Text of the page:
As the aquifers are depleted, the water becomes increasingly laden with salts and metals that must be filtered out before it can be used, even for farming because the impurities stunt the growth of plants. The wells must also be lined with expensive, corrosion-resistant bonded metals because the salt-laden water becomes so caustic. Already in some places, a quart of potable water costs more to produce than a quart of oil.
"Economically, it will come to the point that extracting water is simply too expensive," Mr. Qunaibet said.
With a crisis looming late last year, the government formed a Ministry of Water, consolidating functions that had been distributed among various bureaucratic organizations and levels of government. But Ghazi bin Abdulrahman al-Qusaibi, the water minister, cautions that the new agency will perform no miracles.
"Ninety-nine percent of the country is desert," he said recently in his office in Riyadh. "We'll always be stuck with a serious water shortage."
Mr. Qusaibi says one of his ministry's first tasks is to survey the remaining water reserves and to draw up a preservation plan. Already, the government is encouraging people to use water-saving taps and shower heads that cut consumption by about 50 percent. Crown Prince Abdullah, the kingdom's de facto ruler, has even replaced his palace's 10-quart toilets with more efficient 6-quart models.
"Toilet water accounts for about 40 percent of the urban water consumed," Mr. Qusaibi said.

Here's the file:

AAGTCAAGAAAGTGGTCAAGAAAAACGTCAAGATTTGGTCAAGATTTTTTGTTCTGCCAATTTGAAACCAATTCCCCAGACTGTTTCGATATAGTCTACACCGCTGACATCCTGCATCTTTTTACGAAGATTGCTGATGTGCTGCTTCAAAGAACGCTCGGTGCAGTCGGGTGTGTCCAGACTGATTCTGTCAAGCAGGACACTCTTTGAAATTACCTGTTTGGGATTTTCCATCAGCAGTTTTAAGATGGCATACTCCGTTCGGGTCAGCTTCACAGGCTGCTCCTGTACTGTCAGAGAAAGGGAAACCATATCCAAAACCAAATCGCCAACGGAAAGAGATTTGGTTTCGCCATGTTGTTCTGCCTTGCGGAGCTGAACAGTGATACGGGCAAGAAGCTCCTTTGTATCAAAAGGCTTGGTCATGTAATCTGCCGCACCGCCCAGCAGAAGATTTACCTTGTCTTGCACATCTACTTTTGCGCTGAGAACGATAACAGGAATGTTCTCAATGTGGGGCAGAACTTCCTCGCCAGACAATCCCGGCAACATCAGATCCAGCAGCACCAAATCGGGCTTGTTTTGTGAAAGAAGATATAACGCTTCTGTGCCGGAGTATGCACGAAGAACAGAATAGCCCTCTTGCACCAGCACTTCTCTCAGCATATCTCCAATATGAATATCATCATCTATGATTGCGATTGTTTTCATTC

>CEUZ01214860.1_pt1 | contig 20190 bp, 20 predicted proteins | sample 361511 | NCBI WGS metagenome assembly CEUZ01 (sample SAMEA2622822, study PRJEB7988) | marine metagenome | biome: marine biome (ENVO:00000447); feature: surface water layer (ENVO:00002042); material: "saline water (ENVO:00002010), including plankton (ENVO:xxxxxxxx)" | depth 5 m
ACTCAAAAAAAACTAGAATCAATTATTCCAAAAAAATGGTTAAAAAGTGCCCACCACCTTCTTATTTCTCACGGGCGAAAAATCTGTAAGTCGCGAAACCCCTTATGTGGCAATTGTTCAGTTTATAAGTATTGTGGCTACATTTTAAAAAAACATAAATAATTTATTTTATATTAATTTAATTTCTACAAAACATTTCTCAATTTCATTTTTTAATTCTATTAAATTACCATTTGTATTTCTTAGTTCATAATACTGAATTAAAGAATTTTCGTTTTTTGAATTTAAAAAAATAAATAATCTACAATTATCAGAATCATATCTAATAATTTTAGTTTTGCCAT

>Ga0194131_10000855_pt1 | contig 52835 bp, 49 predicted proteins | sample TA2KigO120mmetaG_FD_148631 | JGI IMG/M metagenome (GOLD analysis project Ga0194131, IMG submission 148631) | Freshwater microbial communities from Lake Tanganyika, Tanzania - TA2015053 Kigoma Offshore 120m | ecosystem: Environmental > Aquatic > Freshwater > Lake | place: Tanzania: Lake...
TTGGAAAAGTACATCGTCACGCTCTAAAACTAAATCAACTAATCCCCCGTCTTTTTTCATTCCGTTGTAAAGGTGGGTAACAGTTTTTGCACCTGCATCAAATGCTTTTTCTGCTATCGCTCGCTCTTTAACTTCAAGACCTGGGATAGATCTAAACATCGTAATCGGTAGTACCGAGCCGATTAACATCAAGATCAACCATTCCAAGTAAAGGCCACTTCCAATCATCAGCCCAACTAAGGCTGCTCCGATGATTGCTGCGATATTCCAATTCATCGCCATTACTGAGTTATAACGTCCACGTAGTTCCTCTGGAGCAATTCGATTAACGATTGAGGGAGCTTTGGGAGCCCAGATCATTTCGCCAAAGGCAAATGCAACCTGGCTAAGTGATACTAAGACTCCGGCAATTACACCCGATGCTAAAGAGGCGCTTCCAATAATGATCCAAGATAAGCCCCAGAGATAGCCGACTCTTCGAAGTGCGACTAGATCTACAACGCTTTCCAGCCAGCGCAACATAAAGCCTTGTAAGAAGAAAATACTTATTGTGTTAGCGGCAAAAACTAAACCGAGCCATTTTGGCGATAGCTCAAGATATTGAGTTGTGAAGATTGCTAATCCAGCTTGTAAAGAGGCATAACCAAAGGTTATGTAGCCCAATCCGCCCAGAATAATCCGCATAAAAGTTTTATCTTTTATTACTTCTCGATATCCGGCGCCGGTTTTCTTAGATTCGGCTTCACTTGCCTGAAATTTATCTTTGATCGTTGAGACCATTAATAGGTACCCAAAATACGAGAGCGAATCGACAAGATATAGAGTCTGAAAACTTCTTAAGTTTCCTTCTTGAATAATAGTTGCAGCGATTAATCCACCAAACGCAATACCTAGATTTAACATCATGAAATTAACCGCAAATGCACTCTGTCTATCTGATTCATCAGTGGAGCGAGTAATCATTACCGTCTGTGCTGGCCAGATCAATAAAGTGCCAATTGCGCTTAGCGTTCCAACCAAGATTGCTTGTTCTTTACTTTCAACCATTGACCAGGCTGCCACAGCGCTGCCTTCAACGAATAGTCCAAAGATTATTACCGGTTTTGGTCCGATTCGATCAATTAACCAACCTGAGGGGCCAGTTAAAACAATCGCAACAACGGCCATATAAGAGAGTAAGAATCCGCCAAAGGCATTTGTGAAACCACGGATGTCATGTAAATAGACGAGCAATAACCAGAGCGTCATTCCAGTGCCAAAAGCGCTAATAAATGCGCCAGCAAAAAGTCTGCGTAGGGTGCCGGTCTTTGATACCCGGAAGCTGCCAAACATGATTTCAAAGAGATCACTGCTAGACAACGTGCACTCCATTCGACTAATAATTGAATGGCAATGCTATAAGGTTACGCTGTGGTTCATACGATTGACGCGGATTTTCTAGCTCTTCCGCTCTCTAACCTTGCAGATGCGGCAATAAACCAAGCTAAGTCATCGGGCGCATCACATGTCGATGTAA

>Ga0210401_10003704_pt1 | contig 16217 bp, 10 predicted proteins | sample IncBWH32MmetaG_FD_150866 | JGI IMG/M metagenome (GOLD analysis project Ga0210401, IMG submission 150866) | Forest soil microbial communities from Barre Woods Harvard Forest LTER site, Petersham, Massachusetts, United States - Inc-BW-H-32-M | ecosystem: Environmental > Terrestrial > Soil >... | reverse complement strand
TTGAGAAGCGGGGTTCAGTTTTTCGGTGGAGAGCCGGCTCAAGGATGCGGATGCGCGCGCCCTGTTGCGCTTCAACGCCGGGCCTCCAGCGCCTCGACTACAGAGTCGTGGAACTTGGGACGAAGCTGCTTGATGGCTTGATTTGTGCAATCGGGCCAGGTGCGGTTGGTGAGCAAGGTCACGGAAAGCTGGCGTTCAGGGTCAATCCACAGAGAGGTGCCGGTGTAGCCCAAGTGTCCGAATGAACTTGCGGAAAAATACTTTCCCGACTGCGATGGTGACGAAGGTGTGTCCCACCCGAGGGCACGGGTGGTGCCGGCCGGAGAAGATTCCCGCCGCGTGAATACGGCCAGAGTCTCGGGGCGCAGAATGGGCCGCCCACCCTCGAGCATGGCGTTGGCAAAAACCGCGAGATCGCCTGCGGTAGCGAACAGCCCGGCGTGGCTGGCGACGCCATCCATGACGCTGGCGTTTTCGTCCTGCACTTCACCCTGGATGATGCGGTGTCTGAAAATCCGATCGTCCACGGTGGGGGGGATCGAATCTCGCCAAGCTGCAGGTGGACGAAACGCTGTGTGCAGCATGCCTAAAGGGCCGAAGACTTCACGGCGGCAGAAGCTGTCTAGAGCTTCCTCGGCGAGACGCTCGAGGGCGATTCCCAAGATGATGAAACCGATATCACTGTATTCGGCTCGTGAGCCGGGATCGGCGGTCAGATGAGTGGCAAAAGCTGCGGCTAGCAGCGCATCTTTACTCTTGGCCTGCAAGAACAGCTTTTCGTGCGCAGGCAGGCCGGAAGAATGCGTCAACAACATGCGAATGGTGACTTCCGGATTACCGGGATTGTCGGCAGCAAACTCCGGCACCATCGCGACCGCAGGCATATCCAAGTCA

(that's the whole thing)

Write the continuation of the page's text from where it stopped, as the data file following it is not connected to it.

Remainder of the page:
The country's cities use 581 billion gallons a year, half of which comes from the world's biggest seawater desalinization complex on the country's eastern coast. The other half comes from deep aquifers, most of which contain nonrenewable water.
Little of the water is reused. Only a third of all Saudi households are hooked up to sewage treatment plants. Sewage from the rest is pumped into lagoons, where it is left to evaporate or leach into the ground. As a result, the ground water below several of the country's biggest cities is polluted.
The country's wheat program is perhaps the most wasteful: starting in the early 1980's, the kingdom began paying farmers as much as five times the world market price for a bushel of wheat. The generous subsidies financed expensive irrigation systems that suck so-called fossil water from deep underground.
"A massive amount of water has been used for wheat and 70 percent of that water comes from non renewable sources," Mr. Qusaibi said.
Wheat is not the only problem. Many farmers grow alfalfa, which consumes four times as much water as wheat. But wheat is particularly wasteful because so much of the plant ends up as straw.
At its peak, the wheat program was producing about five million tons of grain a year for a country that consumes less than a fifth of that. Much of the rest rotted or was given away.
"As a policy, it did damage to our agricultural water supplies," Mr. Qunaibet, the hydrologist, said.
The government is now discouraging wheat production beyond what the kingdom consumes, and it is encouraging more water-friendly methods of irrigation, like computer-regulated drip systems, which send less water into the atmosphere than the current pivot sprays.
But what is lost, is lost irrevocably.
"I remember flowing springs when I was a boy in the Eastern Province," Mr. Qusaibi said. "Now all of these have dried up and you have to dig."